The City, USA Today’s new multi-part podcast about graft, corruption, environmental racism and general municipal incompetence at the dawn of Richard M. Daley’s administration, is now in its fifth episode, with more on the way. Robin Amer is host, creator and executive producer of The City, and along with reporters Jenny Casas and Wilson Sayre. Amer says she wanted a storytelling experience not unlike The Wire, but non-fiction. And deeply researched and reported. In the first few episodes we meet many of the characters, including the outraged neighbors who watch in amazement as hundreds of giant trucks begin dumping construction debris in a multi-block empty lot at Roosevelt and Kostner.
Delores Robinson was teaching 7th and 8th grade in 1990 at Sumner Elementary School, which is directly across Fifth Avenue from the biggest of these illegal dumps.
“And she watches as they just start dumping it right across the street from the school,” Amer begins. “She is like, “What is happening? Where are these trucks coming from? What is all this stuff? Why are they putting it here?” It’s very confusing and upsetting for her and the other people who see this transpire. And immediately it’s clear to them that this is a bad situation, right. They don’t know exactly who is responsible but in a way it doesn’t matter, right. It’s like if you woke up one day, looked out your front window and saw a line of dump trucks dumping literal ton after ton of construction debris across the street from your house you wouldn’t really care who was responsible for it, you would just say, “No. No, no, no, this does not belong here.”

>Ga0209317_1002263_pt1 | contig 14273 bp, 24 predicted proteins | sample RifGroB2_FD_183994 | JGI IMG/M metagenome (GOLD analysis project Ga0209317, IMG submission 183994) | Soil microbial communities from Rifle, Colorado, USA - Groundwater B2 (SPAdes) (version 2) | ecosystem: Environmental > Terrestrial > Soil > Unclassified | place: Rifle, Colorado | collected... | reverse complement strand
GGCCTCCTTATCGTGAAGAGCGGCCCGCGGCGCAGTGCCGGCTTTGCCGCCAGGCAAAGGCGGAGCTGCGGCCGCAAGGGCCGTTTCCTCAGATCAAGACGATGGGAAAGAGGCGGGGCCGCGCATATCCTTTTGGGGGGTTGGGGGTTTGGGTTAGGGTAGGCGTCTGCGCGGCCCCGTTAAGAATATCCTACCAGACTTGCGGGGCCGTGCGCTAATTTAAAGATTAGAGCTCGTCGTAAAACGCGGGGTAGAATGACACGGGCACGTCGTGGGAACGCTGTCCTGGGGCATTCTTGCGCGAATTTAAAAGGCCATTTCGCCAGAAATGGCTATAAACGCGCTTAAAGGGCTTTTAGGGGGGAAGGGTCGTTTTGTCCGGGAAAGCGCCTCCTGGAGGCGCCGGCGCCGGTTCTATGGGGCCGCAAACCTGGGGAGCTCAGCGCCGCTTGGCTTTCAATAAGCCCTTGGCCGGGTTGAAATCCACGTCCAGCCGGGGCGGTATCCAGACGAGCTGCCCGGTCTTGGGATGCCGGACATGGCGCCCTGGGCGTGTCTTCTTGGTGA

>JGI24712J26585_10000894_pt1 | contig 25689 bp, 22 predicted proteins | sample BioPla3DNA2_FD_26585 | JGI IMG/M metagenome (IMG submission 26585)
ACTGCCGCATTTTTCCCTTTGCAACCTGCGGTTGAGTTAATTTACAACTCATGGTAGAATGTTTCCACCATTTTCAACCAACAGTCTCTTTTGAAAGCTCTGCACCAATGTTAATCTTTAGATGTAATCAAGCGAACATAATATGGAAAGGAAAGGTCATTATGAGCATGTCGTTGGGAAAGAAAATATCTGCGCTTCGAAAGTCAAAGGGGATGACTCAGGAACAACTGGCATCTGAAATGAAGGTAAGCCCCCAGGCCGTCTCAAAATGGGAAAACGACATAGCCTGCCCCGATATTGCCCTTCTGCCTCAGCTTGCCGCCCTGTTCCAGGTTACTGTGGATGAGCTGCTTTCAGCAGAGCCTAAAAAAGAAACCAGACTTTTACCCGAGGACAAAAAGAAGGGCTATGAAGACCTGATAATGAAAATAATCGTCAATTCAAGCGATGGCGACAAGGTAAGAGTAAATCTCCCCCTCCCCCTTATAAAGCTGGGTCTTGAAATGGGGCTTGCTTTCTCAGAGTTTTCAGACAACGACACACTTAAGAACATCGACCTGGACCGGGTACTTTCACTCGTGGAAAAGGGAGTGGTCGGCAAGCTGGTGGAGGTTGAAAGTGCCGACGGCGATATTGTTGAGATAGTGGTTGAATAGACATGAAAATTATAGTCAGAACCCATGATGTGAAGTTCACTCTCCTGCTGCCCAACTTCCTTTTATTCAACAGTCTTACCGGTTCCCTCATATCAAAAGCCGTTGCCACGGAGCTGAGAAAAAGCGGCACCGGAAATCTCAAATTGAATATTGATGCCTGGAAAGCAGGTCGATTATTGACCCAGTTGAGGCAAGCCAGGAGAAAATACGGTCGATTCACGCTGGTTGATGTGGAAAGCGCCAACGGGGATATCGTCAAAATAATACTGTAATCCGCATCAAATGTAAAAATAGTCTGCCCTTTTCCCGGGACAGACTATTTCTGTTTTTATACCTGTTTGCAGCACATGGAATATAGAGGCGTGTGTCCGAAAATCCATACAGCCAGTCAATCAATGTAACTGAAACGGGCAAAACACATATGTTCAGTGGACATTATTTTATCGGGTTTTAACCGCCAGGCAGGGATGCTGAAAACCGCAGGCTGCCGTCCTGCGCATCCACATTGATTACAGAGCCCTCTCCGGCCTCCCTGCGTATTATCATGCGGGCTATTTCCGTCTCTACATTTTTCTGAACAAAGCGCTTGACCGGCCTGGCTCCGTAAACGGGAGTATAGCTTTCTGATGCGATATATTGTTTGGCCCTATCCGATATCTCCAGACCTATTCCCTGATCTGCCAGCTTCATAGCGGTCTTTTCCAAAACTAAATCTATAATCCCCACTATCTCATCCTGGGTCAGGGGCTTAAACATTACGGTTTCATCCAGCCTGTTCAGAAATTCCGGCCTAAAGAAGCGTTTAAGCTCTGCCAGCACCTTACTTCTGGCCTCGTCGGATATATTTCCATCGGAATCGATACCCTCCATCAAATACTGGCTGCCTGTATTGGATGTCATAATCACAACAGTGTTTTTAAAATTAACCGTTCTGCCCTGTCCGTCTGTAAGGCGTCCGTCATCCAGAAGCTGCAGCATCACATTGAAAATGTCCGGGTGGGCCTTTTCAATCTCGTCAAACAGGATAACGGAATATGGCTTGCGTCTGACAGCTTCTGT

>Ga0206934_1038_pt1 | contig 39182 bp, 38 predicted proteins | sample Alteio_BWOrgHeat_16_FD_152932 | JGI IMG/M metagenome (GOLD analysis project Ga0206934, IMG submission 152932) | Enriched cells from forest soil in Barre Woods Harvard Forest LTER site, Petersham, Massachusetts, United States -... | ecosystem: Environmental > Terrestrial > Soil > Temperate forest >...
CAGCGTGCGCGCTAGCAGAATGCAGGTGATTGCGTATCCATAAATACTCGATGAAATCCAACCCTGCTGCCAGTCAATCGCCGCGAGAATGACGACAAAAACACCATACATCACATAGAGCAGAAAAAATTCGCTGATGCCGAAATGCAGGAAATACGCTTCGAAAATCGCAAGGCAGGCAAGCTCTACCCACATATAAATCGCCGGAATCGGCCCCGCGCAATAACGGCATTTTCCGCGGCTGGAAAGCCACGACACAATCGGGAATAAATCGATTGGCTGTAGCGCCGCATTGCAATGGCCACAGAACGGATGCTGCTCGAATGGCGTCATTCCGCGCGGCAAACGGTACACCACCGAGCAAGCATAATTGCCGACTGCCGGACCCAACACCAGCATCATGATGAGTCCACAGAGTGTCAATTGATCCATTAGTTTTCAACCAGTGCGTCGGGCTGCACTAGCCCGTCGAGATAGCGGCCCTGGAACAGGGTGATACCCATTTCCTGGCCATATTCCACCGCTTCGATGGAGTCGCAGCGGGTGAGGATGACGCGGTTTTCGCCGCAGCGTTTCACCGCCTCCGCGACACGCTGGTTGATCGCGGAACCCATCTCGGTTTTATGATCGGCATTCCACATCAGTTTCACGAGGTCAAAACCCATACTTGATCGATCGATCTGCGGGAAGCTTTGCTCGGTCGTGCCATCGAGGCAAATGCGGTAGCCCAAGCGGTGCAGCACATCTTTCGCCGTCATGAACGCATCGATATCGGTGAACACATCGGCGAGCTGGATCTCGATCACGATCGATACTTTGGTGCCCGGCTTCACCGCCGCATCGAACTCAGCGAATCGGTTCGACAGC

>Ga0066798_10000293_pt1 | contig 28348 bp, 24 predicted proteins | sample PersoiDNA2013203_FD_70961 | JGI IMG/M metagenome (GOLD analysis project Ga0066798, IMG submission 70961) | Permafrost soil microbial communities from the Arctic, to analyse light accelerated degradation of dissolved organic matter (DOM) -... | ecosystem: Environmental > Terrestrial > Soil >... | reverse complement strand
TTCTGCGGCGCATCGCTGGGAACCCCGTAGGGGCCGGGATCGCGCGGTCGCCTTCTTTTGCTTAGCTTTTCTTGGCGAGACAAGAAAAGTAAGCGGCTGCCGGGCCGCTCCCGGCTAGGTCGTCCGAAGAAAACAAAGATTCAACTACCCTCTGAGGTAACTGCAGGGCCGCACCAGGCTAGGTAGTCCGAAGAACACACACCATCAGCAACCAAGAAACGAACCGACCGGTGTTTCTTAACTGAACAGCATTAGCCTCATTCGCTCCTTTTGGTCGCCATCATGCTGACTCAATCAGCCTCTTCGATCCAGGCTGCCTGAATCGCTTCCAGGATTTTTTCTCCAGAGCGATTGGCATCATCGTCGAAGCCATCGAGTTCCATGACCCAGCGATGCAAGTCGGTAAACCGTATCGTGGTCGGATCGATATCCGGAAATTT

Amer says The City tells the story of the individuals who were directly affected by this assault, but she also wants to paint the larger picture. For decades, poorer, less politically powerful people have been neglected as newer, more stringent environmental regulations were applied to polluters. The push to include marginalized communities and to extend environmental protections to every citizen came to be called the environmental justice movement.
“You still have today, not just in Chicago but all over the country communities of color that in the environmental movement you might call frontline communities because they live right next to all of this pollution that are literally fighting for survival,” Amer tells us. “And they are having to have the same kinds of battles. They are fighting the same kinds of opposition and the same kind of really misleading rhetoric largely from corporate interests and sometimes dealing with a legal system that isn’t there to support them with a medical community that doesn’t come in and provide them with the information that they need, with a regulatory system that holds their ability to live and breathe in their own communities at the same place as a company’s ability to make money. That has not gone away.”